When making your list of New Years resolutions for 2017, I hope plenty of you have added “hunting” to the list of things you’d like to check off this year. Whether it turns into a life-long passion or something you decide may not be for you, I’m sure either way you will walk away a better person from the experience. Here are 4 positive things you can expect to happen from giving hunting a try.
You may not necessarily feel that you alone can help contribute to this, but check out this statistic: According to the National Shooting Sports Foundation (NSSF), hunting has generated 600,000 jobs in the United States. That’s a HUGE number. And just think, the more you and others hunt, the more purchases you will make within the hunting industry that will help that number continue to grow!
If there is one thing that hunters and non-hunters can agree on, I feel it’s the fact that we all want to ensure that nature and wild animals will be around for future generations to enjoy. You can help contribute to that through hunting. Check out these excerpts from the NSSF Hunter’s Pocket Fact Card about how hunters contribute to conservation:
“License Revenues fund nearly half the budget, on average, for state fish and wildlife agencies. The money supports wildlife management and restoration programs, habitat improvement and general conservation efforts.”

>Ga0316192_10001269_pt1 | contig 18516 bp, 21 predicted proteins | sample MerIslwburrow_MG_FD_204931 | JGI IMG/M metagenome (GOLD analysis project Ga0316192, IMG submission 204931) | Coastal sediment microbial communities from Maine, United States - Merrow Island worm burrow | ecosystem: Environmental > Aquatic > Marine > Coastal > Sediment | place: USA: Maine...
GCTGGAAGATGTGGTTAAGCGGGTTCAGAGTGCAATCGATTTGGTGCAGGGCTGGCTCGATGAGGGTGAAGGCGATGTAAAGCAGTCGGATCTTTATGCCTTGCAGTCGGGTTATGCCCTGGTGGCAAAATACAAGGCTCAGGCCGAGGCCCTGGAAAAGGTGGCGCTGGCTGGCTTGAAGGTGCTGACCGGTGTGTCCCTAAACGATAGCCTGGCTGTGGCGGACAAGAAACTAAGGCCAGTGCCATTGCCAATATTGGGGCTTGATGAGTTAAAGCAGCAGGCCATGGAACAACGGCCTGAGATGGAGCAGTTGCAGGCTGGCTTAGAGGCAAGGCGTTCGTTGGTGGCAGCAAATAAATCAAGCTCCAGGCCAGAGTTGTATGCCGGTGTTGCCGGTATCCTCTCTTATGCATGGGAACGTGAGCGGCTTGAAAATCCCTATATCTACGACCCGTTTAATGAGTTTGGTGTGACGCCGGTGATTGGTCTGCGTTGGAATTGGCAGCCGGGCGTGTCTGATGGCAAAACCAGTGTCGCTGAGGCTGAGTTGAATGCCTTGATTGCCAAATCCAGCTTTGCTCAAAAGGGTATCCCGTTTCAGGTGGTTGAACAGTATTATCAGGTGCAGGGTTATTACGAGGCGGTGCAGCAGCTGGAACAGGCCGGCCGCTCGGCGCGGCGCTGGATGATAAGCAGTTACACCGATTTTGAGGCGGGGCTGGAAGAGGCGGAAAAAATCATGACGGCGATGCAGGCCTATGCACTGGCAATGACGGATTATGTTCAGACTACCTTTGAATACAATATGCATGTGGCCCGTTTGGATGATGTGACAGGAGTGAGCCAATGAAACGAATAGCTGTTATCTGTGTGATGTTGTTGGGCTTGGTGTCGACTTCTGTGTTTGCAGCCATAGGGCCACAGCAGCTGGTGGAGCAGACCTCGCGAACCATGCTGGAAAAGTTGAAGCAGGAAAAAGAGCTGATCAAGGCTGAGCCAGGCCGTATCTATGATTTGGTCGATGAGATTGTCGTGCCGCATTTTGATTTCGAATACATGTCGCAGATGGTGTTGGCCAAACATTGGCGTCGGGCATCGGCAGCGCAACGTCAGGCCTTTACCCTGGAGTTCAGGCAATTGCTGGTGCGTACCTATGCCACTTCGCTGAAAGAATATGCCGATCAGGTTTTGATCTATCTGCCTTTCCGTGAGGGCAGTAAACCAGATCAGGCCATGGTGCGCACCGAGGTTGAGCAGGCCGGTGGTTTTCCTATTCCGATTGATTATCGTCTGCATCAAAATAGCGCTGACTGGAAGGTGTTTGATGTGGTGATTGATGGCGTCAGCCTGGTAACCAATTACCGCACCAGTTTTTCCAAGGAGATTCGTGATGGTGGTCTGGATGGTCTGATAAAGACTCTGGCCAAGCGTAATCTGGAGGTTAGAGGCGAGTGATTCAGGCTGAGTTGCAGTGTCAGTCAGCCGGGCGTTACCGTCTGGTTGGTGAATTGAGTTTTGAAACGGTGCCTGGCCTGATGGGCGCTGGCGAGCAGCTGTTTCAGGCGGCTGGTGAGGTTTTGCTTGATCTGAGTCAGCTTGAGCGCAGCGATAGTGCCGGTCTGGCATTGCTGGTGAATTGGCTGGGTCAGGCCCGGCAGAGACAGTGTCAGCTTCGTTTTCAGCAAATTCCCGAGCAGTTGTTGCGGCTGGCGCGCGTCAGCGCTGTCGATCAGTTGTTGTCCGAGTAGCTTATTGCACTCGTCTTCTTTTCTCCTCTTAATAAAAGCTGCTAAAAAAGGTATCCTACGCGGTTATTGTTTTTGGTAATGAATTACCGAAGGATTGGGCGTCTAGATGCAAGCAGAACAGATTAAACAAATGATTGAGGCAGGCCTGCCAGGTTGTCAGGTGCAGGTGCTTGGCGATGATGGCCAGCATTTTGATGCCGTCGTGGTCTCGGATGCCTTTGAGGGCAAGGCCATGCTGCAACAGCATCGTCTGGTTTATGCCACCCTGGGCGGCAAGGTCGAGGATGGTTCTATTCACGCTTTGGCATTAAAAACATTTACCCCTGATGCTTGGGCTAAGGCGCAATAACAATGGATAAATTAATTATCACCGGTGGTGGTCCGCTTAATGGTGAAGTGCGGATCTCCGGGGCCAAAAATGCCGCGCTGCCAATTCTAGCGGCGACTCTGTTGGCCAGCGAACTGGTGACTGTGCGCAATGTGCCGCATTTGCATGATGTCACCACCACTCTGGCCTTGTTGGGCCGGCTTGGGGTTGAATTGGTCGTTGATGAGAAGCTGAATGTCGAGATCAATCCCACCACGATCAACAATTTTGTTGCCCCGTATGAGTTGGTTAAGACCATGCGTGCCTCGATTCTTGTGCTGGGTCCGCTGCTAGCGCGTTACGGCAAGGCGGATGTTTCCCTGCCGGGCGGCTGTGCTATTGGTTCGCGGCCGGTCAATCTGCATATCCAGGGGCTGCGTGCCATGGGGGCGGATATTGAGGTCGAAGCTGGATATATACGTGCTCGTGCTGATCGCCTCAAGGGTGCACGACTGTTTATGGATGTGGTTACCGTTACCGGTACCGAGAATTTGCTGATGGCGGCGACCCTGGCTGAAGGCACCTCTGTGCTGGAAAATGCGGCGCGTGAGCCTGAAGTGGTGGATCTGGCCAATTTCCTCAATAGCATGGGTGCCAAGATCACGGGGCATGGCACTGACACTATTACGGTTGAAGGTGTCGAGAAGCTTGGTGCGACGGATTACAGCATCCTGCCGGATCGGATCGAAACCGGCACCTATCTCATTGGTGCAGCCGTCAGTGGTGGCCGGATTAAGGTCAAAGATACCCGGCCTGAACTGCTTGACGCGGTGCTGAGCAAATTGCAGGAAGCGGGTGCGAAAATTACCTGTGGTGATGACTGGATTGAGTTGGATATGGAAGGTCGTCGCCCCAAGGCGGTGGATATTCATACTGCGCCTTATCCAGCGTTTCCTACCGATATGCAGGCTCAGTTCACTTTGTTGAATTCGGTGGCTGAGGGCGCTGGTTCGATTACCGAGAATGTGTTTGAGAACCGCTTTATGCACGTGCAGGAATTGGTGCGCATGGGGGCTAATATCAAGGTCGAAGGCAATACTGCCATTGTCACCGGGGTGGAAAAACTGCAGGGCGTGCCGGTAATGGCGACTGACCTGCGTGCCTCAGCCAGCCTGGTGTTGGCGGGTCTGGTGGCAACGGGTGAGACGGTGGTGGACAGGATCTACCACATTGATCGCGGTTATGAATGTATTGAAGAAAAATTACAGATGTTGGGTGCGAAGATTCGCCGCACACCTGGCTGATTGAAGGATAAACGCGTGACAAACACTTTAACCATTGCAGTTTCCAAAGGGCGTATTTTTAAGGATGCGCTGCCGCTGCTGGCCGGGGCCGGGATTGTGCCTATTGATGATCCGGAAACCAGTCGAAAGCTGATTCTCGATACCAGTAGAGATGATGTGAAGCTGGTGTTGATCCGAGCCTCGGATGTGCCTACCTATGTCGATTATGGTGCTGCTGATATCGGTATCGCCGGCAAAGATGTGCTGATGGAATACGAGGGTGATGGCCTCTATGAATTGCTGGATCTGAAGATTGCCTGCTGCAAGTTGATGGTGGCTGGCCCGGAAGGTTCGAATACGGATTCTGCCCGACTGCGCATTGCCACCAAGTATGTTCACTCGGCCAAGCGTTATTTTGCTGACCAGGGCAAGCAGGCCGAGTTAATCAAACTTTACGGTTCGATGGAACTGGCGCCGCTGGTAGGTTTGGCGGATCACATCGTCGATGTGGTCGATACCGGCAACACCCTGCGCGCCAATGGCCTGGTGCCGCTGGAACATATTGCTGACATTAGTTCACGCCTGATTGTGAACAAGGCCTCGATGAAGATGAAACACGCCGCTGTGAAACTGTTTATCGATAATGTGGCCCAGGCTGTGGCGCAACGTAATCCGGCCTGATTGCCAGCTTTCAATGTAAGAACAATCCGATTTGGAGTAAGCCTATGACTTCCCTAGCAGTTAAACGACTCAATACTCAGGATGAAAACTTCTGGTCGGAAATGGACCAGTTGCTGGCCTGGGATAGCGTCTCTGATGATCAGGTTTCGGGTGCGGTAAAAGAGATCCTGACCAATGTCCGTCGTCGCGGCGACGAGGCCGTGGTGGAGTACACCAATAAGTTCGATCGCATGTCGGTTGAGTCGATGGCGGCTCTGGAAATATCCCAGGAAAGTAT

“Excise Taxes on sporting equipment (such as firearms, ammunition and fishing tackle) provide more than one-fifth the revenue for state fish and wildlife agencies. The funds are used to acquire, maintain and improve wildlife habitat and to make the nation’s lands and waters more accessible and enjoyable to all its citizens, sportsmen and non-sportsmen alike.”
“Hunters and anglers provide more than 75% of the annual funds of the 50 state conservation agencies. Sportsmen are clearly the largest contributors to conservation, paying for programs that benefit all Americans and all wildlife.”
I have been hunting for years now, but I still remember how I felt after my very first whitetail hunt and what I learned from it. I remember climbing up in the tree and seeing 3 does walk underneath my treestand. At the time I didn’t want to shoot anything, I just wanted to observe them, and I’m glad I did. Just watching them in their natural environment, not having a clue that anyone else was there, was quite the experience for me.
That day I learned to appreciate several things: Having land to hunt on, having the ability to get out and go hunting in the first place (which I feel a lot of people take for granted), and for life itself. While hunting can be very difficult, I realized how easily I could have taken one of those does with my rifle that day, had I wanted to, and it just made me have a new found respect for wildlife.
By Andrea Haas
Andrea Haas is a Pro-Staffer from Missouri who enjoys hunting deer, turkeys, and upland birds. She is also the founder of the Huntress View, an organization formed to help strengthen the ever growing community of women hunters.